Ergot alkaloids used for therapy of acute migraine include ergotamine and dihydroergotamine which act by causing vasoconstriction of the carotid artery beds. Ergot alkaloids have multiple side effects, but have little effect on the liver and have not been clearly linked to instances of clinically apparent acute liver injury.
Ergotamine (er got' a meen) and dihydroergotamine are ergot alkaloids that act as vasoconstrictors, probably by stimulating alpha adrenergic receptors particularly in the carotid artery bed. The ergotamines may also have serotoninergic effects which may also be beneficial in migraine. The ergotamines were first reported to alleviate migraine headaches in the 1920s and were introduced into clinical use in the United States in the 1940s. Ergotamine is available in 1 mg tablets in multiple generic forms and under brand names such as Cafergot, Ergomar, Ergostat, Migergot and Wigraine. Various combinations of ergotamine with caffeine (100 mg) and acetaminophen are also available as are rectal suppositories (2 mg with or without caffeine) and sublingual forms (2 mg). The usual recommended dose to abort or treat a vascular headache is 2 mg initially (sublingually or orally) and then 1 to 2 mg every 30 minutes, to a maximum of 6 mg per attack and 10 mg weekly. Dihydroergotamine is available in solution for injection (1 mg/mL) or as a nasal spray (4 mg/mL) in generic forms and under the brand names of DHE 45 and Migranal. The usual recommended dose is 1 mg intramuscularly or intravenously initially, repeated at 1 hour intervals to a total dose of 2 to 3 mg and no more than 6 mg weekly. The nasal spray is given as 0.5 mg to each nostril, repeated every 15 minutes, but to less than 3 mg in 24 hours and 4 mg in one week. The advantage of the nasal and parenteral formulations is the rapid onset of action; the disadvantage is a greater potential for overdose or side effects. Common side effects (ergotism) include nausea, vomiting, light-headedness, numbness and tingling, hypertension, bradycardia, muscle pains and itching. Overdose can cause acute vascular spasm and thrombosis.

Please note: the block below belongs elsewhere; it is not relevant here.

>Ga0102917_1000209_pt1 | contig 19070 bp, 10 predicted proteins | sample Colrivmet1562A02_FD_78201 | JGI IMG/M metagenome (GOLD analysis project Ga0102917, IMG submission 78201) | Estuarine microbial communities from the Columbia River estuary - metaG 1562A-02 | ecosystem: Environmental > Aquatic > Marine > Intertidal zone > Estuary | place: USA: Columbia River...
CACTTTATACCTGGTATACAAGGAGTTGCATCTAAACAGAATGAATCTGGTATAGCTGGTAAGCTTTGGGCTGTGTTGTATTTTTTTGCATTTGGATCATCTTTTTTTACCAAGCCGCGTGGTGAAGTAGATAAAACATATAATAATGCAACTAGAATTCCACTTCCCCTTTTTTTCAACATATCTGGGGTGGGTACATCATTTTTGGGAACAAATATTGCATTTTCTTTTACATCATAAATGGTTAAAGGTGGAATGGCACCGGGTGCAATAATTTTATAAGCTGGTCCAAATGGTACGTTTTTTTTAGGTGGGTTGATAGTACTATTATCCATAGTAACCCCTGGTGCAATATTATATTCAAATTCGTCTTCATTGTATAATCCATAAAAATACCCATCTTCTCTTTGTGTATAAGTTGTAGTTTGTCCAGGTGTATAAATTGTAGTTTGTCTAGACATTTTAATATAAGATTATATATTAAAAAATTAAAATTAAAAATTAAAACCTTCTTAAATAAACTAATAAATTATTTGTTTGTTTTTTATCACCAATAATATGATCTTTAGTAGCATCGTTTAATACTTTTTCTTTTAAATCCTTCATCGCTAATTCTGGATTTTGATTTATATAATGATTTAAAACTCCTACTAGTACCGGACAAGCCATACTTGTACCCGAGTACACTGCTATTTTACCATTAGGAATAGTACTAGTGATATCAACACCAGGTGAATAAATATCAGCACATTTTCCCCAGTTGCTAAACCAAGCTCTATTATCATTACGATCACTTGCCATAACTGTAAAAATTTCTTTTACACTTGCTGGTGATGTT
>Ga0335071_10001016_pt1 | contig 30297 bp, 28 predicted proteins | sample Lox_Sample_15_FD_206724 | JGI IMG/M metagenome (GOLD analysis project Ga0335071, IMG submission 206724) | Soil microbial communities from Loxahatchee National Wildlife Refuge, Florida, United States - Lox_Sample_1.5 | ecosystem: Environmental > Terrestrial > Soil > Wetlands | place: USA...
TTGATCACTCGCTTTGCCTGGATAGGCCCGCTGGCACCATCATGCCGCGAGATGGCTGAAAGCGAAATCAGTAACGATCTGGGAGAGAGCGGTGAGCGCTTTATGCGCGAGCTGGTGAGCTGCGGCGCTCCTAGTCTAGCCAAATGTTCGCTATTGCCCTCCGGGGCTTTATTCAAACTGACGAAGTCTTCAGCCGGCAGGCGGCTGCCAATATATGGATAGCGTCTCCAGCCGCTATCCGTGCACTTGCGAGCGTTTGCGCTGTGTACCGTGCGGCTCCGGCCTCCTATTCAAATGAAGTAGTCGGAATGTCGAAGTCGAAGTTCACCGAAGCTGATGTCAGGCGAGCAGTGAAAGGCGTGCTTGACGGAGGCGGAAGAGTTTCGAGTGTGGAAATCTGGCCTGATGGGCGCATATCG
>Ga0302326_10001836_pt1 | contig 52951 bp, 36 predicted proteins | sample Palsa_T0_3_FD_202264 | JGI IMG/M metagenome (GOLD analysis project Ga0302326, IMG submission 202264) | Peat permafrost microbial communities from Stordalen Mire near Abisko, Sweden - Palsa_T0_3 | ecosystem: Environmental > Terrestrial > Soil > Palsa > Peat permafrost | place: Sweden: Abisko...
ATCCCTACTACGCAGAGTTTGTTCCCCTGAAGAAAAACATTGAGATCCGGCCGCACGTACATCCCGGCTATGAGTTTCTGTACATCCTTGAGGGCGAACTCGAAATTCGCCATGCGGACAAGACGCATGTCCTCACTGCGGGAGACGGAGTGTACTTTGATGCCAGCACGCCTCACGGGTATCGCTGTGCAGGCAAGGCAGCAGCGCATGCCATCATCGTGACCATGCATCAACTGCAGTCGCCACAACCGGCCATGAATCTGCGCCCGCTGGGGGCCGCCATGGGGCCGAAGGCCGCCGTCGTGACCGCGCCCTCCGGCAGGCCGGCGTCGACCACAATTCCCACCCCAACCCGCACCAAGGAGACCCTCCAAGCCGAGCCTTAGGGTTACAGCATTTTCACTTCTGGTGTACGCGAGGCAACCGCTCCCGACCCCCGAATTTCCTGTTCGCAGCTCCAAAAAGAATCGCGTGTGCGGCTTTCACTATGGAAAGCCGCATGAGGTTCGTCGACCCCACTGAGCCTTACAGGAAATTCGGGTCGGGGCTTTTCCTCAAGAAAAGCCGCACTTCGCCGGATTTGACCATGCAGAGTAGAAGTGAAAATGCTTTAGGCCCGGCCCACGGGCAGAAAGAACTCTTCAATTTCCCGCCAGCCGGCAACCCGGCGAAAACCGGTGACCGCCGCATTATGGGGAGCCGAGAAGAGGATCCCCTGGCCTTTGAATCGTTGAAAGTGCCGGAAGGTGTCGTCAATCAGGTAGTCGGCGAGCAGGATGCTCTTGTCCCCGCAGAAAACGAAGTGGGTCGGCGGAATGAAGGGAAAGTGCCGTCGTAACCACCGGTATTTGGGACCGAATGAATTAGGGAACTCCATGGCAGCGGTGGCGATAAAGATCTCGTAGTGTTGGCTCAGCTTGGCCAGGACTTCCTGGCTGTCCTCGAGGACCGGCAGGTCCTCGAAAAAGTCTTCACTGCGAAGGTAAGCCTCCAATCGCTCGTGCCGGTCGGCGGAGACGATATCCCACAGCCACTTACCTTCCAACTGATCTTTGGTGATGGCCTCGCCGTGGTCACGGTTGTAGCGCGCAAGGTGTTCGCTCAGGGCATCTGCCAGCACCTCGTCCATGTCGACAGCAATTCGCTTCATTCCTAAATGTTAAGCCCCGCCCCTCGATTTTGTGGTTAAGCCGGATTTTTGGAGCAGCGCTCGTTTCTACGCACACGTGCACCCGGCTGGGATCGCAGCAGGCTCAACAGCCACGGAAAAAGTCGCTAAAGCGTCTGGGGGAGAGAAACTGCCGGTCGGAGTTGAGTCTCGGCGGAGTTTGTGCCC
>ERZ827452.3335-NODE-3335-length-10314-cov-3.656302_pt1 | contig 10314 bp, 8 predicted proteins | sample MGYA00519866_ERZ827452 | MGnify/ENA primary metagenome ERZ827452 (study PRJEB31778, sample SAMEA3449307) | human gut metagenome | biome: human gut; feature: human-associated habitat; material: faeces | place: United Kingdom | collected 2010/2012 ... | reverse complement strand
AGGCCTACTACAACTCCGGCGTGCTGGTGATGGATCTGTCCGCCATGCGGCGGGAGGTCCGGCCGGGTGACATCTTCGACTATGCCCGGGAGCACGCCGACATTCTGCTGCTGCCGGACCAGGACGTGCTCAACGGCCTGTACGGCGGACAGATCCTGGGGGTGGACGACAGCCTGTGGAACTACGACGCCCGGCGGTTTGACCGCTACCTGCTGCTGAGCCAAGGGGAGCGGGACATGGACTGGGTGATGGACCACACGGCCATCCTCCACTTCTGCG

Neither ergotamine nor dihydroergotamine have been implicated in causing liver enzyme elevations, but they are generally used in limited amounts for short and intermittent periods of time. Ergotamine abuse can lead to arterial or venous spastic episodes, and at least one case of portal and splenic vein thrombosis with resultant noncirrhotic portal hypertension has been reported. Ergotamine overdose can lead to ischemic injury to limbs or viscera, including the liver.
Mechanism of Injury
Ergotamine is extensively metabolized by the liver, but it is given in low doses, and intermediates of its metabolism, even if potentially toxic, are likely conjugated and excreted rapidly and without hepatic injury. The vasospastic actions of ergotamines can cause arterial and venous spasms and potentially thromboses to the hepatic artery or portal systems.
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